Lonesome Shack Prove High Concept & Contemporary On ‘Desert Dreams’ (ALBUM REVIEW)

Lonesome Shack is high-concept. They’re a Seattle band led by guitarist Ben Todd, who, the story goes, spent time in a shack in the New Mexico desert, learning traditional blues and bluegrass licks, as so many of us have. The band now operates out of London. And that story explains their sound. It’s blues and bluegrass music, but executed in a contemporary way. The songs on Desert Dreams are sparse, and while they don’t feel unfinished, they almost sound like demos. And that’s the beauty of the album.

People who listen to music so that they can explain it to other people, like, say, your humble correspondent, tend to use categories and comparisons to describe sounds. A band might sound like another band, or an album might recall a certain genre. Desert Dreams challenges that process, though. It echoes other bands and genres, but the sound is truly different.

The arrangements are beautifully skeletal. A song like “Past the Ditch” is just a simple acoustic guitar riff, repeated not so much that it sounds like a loop, but just enough so that it’ll make you think of one. Eventually, Kristian Garrard’s drums come in, playing with machine-like precision, and infusing the track with an urgency. But despite the precision of the performances, the track manages to swing in places.

Todd has an interesting voice. Like his playing, it’s disciplined, but he has an interesting Woody Guthrie-esque twang that he’s either trying to push out into the song, or else unsuccessfully hold in. He’s not scared to hit the higher notes, like any great bluegrass singer, but there’s restraint. Many bluegrass singers use a similar emotional distance in their singing, and he’s obviously tapping into that, but his voice has a certain vulnerability Todd just can’t hide—even behind some deliberately muddy vocals.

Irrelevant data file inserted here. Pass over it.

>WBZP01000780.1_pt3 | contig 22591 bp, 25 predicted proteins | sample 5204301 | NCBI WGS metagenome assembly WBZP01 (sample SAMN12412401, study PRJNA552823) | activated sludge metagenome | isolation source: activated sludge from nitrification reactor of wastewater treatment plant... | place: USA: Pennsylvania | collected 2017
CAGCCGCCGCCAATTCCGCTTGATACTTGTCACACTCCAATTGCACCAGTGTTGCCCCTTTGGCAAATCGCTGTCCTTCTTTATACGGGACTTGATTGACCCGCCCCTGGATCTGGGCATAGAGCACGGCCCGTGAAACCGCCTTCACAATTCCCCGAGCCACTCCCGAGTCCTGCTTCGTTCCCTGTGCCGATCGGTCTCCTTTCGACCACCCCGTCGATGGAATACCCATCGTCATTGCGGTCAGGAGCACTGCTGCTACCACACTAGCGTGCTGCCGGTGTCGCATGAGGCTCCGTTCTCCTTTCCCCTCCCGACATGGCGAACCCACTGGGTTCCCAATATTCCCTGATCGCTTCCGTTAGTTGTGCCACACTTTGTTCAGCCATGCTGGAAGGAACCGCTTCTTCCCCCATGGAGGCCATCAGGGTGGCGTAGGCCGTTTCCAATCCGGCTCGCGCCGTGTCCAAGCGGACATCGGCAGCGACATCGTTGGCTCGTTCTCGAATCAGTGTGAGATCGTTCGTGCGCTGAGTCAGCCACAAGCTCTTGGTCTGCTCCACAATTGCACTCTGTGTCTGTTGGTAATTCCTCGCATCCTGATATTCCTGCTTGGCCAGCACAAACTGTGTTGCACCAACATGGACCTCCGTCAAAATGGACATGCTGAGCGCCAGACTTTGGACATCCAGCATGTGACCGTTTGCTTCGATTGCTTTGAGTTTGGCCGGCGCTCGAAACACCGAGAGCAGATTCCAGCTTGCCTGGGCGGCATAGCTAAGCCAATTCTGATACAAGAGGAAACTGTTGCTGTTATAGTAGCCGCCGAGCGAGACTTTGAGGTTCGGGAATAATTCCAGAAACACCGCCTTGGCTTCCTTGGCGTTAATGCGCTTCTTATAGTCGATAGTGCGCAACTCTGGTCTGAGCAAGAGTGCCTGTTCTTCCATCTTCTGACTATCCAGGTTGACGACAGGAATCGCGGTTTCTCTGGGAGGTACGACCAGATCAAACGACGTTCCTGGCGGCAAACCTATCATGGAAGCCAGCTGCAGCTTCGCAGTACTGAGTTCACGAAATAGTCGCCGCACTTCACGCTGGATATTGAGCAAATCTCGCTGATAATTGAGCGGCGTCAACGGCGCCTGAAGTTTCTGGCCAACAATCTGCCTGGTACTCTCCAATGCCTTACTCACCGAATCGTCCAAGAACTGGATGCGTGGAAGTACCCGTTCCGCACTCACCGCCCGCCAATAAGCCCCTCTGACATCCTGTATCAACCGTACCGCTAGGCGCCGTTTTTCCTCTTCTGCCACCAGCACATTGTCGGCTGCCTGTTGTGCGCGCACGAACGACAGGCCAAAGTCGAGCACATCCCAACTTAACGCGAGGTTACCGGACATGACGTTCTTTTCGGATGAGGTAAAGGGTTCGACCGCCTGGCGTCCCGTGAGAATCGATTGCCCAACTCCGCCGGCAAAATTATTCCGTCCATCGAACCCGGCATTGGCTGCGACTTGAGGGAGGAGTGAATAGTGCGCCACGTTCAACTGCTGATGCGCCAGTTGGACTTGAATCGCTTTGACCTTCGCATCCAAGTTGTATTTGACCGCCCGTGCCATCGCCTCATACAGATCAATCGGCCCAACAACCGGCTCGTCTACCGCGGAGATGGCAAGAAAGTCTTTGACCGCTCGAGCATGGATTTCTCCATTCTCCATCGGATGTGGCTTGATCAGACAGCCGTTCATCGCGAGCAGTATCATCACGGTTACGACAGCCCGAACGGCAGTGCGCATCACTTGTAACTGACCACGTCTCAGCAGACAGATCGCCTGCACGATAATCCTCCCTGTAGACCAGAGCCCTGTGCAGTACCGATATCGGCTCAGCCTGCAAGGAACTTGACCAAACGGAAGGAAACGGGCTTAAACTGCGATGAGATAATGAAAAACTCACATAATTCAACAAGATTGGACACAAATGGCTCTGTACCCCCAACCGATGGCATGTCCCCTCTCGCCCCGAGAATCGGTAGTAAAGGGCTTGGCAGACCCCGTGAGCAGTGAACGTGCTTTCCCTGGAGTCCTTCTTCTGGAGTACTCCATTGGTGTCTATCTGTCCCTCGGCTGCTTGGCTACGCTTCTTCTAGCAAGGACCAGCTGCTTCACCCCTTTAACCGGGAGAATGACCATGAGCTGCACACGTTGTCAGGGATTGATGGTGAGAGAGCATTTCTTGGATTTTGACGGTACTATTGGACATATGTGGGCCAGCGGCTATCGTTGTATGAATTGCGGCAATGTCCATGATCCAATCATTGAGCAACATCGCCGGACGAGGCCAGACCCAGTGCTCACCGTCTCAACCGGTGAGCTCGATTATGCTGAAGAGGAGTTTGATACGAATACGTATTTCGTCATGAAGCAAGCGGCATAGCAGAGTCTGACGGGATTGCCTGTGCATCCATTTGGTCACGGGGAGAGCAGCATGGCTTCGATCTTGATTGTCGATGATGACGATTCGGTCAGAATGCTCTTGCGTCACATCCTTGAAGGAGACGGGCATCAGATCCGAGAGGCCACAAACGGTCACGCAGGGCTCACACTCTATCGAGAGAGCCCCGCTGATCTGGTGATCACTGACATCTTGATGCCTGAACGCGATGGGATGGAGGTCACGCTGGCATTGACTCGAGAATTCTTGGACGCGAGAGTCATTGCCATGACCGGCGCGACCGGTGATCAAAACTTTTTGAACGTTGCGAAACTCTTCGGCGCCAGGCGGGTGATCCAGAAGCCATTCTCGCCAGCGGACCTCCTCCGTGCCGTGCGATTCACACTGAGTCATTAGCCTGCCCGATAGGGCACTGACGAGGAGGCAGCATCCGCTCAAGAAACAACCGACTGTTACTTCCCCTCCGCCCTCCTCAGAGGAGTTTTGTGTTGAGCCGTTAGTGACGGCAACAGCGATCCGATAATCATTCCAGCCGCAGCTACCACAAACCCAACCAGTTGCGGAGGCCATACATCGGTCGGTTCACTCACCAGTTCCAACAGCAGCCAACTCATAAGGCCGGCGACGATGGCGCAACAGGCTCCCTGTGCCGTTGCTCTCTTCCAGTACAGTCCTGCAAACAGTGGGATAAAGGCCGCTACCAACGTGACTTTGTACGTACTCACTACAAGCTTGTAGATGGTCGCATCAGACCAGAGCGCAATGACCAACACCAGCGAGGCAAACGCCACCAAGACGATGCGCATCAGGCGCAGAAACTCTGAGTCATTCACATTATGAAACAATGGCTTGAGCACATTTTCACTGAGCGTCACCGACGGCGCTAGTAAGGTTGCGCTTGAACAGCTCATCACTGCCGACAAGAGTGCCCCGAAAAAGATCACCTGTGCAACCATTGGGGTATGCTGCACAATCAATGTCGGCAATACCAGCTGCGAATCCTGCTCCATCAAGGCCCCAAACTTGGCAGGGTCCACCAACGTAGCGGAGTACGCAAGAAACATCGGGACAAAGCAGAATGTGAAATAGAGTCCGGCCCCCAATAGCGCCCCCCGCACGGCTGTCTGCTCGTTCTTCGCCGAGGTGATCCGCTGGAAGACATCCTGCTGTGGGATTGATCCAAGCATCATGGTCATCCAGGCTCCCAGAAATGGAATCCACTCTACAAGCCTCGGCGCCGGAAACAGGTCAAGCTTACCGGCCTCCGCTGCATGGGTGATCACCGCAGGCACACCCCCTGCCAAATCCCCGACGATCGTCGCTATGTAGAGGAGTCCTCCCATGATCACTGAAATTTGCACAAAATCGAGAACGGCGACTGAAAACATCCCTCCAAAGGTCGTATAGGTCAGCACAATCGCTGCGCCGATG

The thing about this kind of barebones production is that it allows the band to work with lots of genres. “No Way Back,” with its repetitive groove and defiant vocals could be a metal song with bigger drums, more distortion, and a different singer. And with an acoustic guitar and rougher playing, it could be a gutbucket blues. But in Lonesome Shack’s hands, it’s a distress call, with Todd repeating “I had my time in a lonesome shack / I made up my mind / I can’t go back.” Of course, the lyric leaves the listener with the question of if Todd is referring to prison (presumably in the guise of a character), if he’s referring to his time in the New Mexico shack, or if the band itself is in trouble.

It’s nice when an album connects with the listener on an emotional, not intellectual, level. This reviewer liked Desert Dreams right away, but feels challenged explaining exactly why. Ultimately the power of this album is how the band takes well-known American genres and completely, yet respectfully, reworks them, making them into something almost completely different. One also cannot help but be impressed with the depth of the songwriting accomplished with such little instrumentation. The band has whittled songs down to their barest essence, very much in the spirit of the early blues. Desert Dreams is a wonderful fugue state of familiar-yet-unfamiliar songs.

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